Carinci95

Contributing writer for The Artifice.

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    Latest Topics

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    How the modern girl is percieved in YA books

    I have read a multitude of young adult books with the same type of girl as the leading lady – plain, smart, unseen and yet also beautiful. These books also have a multitude of stereotypes – the goth, the best friend, the cheerleader, the smart girl, the "different" girl. How accurate are the descriptions given in YA books? Are the stereotypes pointed out in books counterproductive to the growth of the modern woman? How might these books impact on young women who see themselves as fitting into a certain stereotype – especially if that stereotype is construed as negative by the author?

    • It was be interested to see if someone could find a YA where there is either no romance plot or the romance plot doesn't matter. One thing about YA is the girl always has to have a guy who essentially comes and validates her beauty or her confidence and obviously they fall in love in such all at the age of 16. The problem with that rhetoric is some girls don't date at 16 or at all throughout high school yet every YA insist on having a love plot, and its also usually hetero relationship. So what does that mean for the LGBTQ girl or the girl who wasn't interested in anyone romantically when they where super young. – tmtonji 2 years ago
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    • This would be an interesting topic to explore especially if you considered how these books both positively and negatively influence readers. I think one possible avenue to go down would be women's expectations about love after reading these stories. I know I grew up with unrealistic expectations about relationships because of the YA books I read so the theme of love would definitely fit into this topic as well. I also wonder if authors purposely make their protagonist more plain and generic so that young readers can relate more to the character. – MackEmb 2 years ago
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    • "Percieved" in title change to "perceived" – Joseph Cernik 2 years ago
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    Latest Comments

    Great article and really good points. I feel as though our affections for a fictional character can be more damaging to ourselves than people around us. The books I’ve read often describe a character as highly attractive – ‘He had high cheek bones, a strong jaw and eyes which blazed like fire. When he looked at me I felt like I was set alight and my world as I knew it shattered into a million pieces.’ – The amount of times I’ve read something similar to that is mental, and when I was a young person I feel like these descriptions set unrealistic expectations of what to expect when I love someone. I certainly fell in love with the idea of characters more than the character themselves. Sometimes we feel like we love a character because we are yearning for a similar connection within our real-life relationships. Passionate lovers, rock-solid friendships and knowledgeable mentors all exist in real life but if we feel like our friends, lovers and mentors don’t meet our standards we might be more prone to search for these things through fiction.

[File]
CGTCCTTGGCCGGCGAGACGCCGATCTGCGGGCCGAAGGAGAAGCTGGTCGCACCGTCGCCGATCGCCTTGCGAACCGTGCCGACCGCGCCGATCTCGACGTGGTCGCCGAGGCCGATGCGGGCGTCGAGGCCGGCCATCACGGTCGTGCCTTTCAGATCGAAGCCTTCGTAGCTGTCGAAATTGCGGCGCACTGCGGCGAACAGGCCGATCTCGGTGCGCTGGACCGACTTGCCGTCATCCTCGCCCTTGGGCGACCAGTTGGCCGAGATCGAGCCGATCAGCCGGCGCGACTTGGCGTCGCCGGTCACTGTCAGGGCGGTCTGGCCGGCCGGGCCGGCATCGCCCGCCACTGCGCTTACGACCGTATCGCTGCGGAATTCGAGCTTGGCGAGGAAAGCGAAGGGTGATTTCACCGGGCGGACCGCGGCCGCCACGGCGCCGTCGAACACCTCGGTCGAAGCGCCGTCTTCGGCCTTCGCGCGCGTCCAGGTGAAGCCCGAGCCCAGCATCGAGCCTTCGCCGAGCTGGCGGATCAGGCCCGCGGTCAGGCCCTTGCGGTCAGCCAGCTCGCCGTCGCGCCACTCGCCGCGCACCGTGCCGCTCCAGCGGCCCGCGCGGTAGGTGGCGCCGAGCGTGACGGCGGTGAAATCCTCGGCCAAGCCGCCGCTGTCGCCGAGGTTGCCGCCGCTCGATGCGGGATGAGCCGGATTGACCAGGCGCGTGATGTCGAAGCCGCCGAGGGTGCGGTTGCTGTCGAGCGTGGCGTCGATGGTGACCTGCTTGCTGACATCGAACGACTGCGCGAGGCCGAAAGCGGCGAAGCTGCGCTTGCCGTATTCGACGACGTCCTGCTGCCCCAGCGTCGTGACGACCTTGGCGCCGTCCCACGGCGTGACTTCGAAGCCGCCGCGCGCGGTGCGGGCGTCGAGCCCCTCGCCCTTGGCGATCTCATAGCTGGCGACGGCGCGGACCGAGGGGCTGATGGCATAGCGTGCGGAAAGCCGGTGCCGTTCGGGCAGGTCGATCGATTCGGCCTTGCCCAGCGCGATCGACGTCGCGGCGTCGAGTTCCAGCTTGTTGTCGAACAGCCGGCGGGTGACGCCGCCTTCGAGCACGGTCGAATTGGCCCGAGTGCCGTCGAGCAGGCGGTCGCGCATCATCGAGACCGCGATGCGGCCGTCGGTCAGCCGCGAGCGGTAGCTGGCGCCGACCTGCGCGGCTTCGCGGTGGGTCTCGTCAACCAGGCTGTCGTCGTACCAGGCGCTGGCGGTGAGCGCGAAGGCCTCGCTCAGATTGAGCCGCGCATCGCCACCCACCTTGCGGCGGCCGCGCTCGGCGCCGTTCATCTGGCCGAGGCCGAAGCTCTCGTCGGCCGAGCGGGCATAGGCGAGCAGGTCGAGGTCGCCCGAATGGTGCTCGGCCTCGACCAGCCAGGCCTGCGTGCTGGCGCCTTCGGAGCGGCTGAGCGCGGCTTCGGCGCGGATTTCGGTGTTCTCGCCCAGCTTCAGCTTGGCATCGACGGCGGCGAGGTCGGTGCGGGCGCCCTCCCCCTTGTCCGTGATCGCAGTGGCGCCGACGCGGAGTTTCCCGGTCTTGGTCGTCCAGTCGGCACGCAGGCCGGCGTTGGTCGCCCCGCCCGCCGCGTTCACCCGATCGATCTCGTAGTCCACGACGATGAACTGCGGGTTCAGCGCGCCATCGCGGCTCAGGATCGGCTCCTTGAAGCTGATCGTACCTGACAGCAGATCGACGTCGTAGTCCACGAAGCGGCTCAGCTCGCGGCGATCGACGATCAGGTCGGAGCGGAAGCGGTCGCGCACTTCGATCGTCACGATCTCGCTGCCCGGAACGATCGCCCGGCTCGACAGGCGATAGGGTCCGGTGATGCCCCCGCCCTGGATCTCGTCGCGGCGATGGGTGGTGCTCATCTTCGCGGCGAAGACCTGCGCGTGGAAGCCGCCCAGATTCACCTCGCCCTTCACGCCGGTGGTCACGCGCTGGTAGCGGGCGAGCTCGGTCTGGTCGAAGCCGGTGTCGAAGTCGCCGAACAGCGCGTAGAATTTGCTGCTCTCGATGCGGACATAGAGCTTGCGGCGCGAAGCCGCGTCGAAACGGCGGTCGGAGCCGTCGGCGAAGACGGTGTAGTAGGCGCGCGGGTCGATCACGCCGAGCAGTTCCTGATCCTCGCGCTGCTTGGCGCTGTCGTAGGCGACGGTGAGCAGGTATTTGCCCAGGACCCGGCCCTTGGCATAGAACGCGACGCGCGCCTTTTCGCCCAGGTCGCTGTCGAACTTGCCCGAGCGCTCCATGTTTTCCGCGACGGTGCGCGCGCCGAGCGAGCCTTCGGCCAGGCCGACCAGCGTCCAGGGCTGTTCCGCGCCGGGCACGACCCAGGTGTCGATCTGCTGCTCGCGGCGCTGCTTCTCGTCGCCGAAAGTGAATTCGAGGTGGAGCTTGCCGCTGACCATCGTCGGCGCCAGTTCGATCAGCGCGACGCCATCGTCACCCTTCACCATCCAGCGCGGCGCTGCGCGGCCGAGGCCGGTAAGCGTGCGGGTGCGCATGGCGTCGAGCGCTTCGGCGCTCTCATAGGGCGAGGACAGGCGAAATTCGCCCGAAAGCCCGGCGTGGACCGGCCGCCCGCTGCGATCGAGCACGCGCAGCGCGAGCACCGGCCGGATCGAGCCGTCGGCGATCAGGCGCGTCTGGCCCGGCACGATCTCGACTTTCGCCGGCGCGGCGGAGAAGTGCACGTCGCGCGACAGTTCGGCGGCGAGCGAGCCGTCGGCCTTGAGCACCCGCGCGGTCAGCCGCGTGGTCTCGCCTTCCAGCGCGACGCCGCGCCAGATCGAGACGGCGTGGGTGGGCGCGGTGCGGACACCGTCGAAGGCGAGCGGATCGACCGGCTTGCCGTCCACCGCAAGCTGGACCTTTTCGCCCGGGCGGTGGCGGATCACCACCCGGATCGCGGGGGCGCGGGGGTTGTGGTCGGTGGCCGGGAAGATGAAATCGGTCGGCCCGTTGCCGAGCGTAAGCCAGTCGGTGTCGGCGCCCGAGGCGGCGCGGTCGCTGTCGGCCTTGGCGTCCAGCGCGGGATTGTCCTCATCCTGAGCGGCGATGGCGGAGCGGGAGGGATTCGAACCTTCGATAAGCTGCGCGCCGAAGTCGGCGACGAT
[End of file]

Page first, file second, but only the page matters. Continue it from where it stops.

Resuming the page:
Can You Really Fall In Love With a Fictional Character?

    This is a great article. I’ve found the common trends exhibited in YA novels to be frustrating. It’s difficult to find a new book exciting or eye opening when the same plot is being used for a different story. I feel as though this is why I showed interest in Bryce Courtenay and similar authors at a very young age. My young mind needed to feel rattled and shocked by what I read. Sure, the cliché stories appealed to my hormonal teenage dreamer side – but while we are easily influenced and young, they can also be damaging and can provoke us to try and find what is being written about in these stories. We might start to crave love interests with brooding men, yearn for tragedy and look for a special power within ourselves that will never come out. Often tragedies and hardships are romanticized. What I’m saying doesn’t relate to all YA books obviously – and my argument might seem a bit flaky but I’m late to class so that’ll have to do. Awesome article!

    Has Cliche’ in Young Adult Literature Decreased It’s Appeal to Adult Readers?

    Very interesting article to read. The comment about the red baseball cap was great. It took a little while for some arguments to sink into my mind and I think the article could have been simplified slightly. But that’s probably just because I’m reading this while exhausted. It was great to read something about Trump that was more analytical than accusatory. I also feel as though a lot of this article could be attributed to other world leaders – and leaders in general.

    How Trump Won: Heroes, Villains and Surviving the Apocalypse